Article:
BEIJING (Reuters) - Bestowing President Xi Jinping with the title of “core” leader is not a sign of dictatorship in China’s ruling Communist Party, a senior party official said on Monday, stressing that the designation was crucial to achieving important reforms.
Since assuming office almost four years ago, Xi has rapidly consolidated power, including heading a group leading economic reform and appointing himself commander-in-chief of the military, though he already controls the armed forces as head of the Central Military Commission.
While emphasizing the importance of collective leadership, a suggestion his power would not be absolute, the party last week named Xi “core”, putting him on par with past strongmen Mao Zedong, Deng Xiaoping, and Jiang Zemin.
The title marks a significant strengthening of Xi’s position ahead of an important party congress next year, at which a new Standing Committee, the pinnacle of power in China, will be constituted.
Deng Maosheng, a senior researcher under the Policy Research Office of the Communist Party’s central committee, which drafts policy recommendations and political theory for the ruling elite, said there was no contradiction between having a “core” leader and a party mandate for collective leadership.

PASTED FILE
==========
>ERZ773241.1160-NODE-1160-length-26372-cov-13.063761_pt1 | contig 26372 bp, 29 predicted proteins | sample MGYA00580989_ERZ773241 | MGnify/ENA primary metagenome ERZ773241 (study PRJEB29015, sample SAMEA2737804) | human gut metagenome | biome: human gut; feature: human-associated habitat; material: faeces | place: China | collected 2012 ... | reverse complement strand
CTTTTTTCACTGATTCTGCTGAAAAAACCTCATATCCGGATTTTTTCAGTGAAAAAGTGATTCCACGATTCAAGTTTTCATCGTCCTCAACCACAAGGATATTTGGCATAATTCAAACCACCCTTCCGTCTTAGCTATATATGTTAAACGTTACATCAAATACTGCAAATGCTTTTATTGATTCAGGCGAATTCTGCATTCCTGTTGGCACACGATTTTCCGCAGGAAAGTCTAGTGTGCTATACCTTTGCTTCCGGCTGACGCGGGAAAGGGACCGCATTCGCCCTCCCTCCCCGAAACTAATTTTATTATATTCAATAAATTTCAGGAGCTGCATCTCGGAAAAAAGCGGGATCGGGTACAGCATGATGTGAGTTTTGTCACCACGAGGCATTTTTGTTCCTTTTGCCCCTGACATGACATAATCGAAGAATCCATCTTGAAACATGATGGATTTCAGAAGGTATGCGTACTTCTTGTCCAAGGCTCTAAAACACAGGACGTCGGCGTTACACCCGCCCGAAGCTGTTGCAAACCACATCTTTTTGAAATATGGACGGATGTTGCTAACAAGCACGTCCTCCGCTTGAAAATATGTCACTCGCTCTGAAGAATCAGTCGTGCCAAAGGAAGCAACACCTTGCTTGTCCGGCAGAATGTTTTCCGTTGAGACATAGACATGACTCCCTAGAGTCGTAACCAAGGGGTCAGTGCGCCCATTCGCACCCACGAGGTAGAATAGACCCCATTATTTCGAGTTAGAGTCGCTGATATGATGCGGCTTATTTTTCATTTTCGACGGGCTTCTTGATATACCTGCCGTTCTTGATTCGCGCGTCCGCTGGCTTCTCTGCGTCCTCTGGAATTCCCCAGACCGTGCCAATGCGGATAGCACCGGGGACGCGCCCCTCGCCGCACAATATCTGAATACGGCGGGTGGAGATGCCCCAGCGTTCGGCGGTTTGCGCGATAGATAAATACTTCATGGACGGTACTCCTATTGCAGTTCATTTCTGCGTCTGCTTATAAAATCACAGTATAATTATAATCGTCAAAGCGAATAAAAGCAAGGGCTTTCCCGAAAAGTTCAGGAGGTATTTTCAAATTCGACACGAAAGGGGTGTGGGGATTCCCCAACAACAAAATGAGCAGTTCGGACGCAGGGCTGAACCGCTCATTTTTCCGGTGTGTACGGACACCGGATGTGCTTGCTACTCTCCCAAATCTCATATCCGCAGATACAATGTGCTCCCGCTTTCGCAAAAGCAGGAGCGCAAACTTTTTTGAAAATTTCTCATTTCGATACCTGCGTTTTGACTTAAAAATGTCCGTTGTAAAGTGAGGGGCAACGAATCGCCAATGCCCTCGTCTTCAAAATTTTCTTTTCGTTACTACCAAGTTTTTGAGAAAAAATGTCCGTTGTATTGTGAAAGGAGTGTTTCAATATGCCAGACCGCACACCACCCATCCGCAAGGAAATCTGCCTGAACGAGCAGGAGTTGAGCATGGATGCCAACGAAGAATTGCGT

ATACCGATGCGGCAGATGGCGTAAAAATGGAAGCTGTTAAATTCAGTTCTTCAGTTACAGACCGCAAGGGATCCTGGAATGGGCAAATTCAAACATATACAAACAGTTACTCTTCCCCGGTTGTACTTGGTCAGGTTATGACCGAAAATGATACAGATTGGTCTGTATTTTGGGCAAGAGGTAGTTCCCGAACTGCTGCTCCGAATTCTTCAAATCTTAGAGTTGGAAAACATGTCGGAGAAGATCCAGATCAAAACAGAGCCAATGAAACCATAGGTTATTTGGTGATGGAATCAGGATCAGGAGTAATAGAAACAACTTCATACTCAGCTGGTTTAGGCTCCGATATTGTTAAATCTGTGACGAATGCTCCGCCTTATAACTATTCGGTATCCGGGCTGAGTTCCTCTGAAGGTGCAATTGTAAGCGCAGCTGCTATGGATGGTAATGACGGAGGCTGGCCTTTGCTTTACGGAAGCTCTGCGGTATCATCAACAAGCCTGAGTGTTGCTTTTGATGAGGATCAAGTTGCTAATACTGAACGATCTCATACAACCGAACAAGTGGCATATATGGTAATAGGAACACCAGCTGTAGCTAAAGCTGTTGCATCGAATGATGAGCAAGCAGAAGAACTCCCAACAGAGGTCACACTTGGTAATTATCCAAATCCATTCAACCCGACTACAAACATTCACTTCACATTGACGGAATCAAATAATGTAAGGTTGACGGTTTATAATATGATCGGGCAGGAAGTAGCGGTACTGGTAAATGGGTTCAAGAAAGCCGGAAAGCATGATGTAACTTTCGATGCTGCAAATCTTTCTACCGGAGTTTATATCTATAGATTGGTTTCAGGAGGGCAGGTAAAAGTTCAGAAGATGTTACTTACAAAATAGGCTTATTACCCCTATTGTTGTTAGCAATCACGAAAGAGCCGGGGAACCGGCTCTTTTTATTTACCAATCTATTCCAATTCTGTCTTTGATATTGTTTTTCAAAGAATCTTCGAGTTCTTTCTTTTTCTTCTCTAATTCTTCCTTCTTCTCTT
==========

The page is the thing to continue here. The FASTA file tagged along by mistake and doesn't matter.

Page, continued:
“At this time, with so many difficulties and challenges ... if we do not concentrate and unify leadership, I’m afraid these problems cannot be resolved and these duties cannot be finished,” Deng told a media briefing.
“Our unified leadership can have an appropriate system to prevent personality cult and dictatorship, because we have many relevant democratic systems as guarantee,” Deng said.
Leaders have struggled to push forward promised reforms, such as battling vested interests in powerful but underperforming state enterprises and letting market forces play a more decisive role in a slowing economy.
While head of the party, the military and the state, Xi had not previously been given the title “core”, and some analysts have said it signaled he was reversing more recent leadership norms.
Deng Xiaoping coined the phrase “core” leader. He said Mao, himself and Jiang were core leaders, meaning they had almost absolute authority and should not be questioned. But Xi’s immediate predecessor Hu Jintao never assumed the title.
Deng, the party researcher, said Hu had turned down the status.
“In Comrade Hu Jintao’s era, many representatives had proposed the use of the core title, but he repeatedly declined. That time had its own circumstances, and the current time has its own demands,” Deng said.
Reporting by Michael Martina; Editing by Robert Birsel
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